They were also behaving like swallows. Swallows will cruise in over water and touch down just enough to dip their beaks in the water without landing and then they glide back upwards. I’ve never really seen a hummingbird do that, but there they were.
Don’t Be Shy
The first photographed bird of this stop was actually kind of exciting. Meet the phainopepla. Most bird names came from the British naturalists that studied them but this name is about the strangest I’ve come across yet.
I had seen one of these unique birds during a hike at the Golden Door, but I had no camera with me. A flock was getting ready to roost when I found them. They were very shy, but I got a shot of he and his girlfriend.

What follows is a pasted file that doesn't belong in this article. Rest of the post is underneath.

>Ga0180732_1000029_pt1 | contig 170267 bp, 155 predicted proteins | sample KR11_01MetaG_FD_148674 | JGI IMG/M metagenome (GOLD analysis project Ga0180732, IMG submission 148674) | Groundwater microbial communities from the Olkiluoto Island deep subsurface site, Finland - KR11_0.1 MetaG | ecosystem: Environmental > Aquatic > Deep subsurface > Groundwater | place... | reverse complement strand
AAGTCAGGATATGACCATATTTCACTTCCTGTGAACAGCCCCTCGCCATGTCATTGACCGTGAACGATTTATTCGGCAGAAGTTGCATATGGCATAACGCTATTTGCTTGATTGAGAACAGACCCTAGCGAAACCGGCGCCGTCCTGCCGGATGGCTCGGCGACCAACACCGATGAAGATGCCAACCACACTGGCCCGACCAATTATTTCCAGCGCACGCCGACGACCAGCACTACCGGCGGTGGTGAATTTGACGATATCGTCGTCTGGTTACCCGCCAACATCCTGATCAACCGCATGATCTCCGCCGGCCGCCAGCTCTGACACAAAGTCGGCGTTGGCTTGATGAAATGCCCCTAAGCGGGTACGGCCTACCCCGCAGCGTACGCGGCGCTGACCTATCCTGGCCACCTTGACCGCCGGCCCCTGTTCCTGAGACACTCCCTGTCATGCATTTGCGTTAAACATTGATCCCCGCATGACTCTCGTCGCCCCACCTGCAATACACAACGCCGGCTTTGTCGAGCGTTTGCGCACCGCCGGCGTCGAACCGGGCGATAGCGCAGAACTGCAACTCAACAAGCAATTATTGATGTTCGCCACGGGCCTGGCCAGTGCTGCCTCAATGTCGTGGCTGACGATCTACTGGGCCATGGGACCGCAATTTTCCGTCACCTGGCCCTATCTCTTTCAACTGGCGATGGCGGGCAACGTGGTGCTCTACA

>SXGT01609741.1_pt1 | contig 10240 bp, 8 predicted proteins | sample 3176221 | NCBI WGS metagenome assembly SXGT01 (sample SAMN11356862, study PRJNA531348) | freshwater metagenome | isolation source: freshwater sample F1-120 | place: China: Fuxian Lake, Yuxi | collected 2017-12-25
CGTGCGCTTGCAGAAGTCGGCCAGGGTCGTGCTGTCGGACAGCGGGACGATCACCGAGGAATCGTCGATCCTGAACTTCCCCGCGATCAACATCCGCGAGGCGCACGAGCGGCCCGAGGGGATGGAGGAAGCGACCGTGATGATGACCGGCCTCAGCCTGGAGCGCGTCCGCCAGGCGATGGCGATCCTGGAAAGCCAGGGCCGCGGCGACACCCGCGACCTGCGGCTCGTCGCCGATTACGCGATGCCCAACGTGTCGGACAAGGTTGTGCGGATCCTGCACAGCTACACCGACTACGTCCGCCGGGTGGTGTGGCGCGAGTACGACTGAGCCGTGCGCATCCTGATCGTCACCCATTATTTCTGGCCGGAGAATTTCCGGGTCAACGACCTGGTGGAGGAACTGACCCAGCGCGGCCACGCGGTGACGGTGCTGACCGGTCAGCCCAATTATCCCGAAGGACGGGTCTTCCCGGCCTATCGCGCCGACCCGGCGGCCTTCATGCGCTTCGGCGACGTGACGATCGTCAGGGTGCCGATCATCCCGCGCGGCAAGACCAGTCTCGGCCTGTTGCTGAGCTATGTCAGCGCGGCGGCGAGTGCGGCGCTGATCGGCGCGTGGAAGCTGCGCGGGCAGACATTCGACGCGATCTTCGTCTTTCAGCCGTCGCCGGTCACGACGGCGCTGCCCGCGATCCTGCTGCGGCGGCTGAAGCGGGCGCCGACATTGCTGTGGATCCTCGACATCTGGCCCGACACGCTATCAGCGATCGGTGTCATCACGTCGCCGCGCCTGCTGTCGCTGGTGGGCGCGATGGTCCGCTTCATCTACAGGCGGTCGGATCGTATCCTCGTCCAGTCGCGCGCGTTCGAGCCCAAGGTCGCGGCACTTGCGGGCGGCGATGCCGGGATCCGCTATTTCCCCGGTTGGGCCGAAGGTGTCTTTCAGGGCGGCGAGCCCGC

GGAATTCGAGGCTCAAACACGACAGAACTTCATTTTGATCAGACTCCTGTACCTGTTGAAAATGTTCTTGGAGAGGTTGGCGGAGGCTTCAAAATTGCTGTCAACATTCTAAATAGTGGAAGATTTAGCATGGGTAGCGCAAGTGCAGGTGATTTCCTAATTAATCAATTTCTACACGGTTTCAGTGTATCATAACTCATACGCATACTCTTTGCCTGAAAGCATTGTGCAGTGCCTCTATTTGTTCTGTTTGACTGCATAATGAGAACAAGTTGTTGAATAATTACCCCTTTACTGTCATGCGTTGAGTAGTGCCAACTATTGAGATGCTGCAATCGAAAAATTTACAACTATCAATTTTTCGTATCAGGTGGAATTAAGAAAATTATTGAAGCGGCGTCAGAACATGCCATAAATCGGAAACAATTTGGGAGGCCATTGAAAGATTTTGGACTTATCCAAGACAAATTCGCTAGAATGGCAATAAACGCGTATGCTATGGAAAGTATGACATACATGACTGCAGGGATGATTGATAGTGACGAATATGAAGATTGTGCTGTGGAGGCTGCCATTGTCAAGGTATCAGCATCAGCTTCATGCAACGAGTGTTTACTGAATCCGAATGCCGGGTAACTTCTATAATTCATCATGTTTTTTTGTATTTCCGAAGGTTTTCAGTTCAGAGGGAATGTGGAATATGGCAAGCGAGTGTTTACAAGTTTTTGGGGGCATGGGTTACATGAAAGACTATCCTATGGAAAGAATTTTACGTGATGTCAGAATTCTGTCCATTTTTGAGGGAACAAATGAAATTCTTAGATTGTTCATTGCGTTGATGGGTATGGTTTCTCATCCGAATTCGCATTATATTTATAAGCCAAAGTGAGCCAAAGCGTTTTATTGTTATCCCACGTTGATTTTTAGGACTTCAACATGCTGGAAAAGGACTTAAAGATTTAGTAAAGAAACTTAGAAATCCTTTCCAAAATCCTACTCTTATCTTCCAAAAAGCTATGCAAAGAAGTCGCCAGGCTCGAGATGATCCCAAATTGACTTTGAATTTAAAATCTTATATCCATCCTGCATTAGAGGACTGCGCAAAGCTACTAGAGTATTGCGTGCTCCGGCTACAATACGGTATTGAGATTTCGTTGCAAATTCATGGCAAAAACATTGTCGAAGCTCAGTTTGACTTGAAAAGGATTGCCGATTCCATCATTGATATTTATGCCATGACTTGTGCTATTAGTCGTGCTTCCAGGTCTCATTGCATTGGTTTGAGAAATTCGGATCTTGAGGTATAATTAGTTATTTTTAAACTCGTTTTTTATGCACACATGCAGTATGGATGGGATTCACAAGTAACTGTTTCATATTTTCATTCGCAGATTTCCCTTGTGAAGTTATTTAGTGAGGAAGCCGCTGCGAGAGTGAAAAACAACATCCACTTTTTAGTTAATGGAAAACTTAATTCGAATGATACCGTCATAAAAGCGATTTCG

I had to wait them out until they perched somewhere that I could get a shot. The light was diminishing by the minute. But before the light was totally gone, there was time to get a few shots of this:
From The Top
My time in Sedona was dedicated primarily to visiting the 4 vortex areas and getting some hiking in. I started at the Airport Mesa, which as it sounds is at the top of a mesa next to an airport. This one was kind of like cheating because I didn’t actually hike unless you count the 20 steps it took to get from my car to this view:
It’s kind of funny that each rock formation has a name. This one is called Coffee Pot. I tried hard, but in most cases I just didn’t see it. Does that look like a coffee pot to you?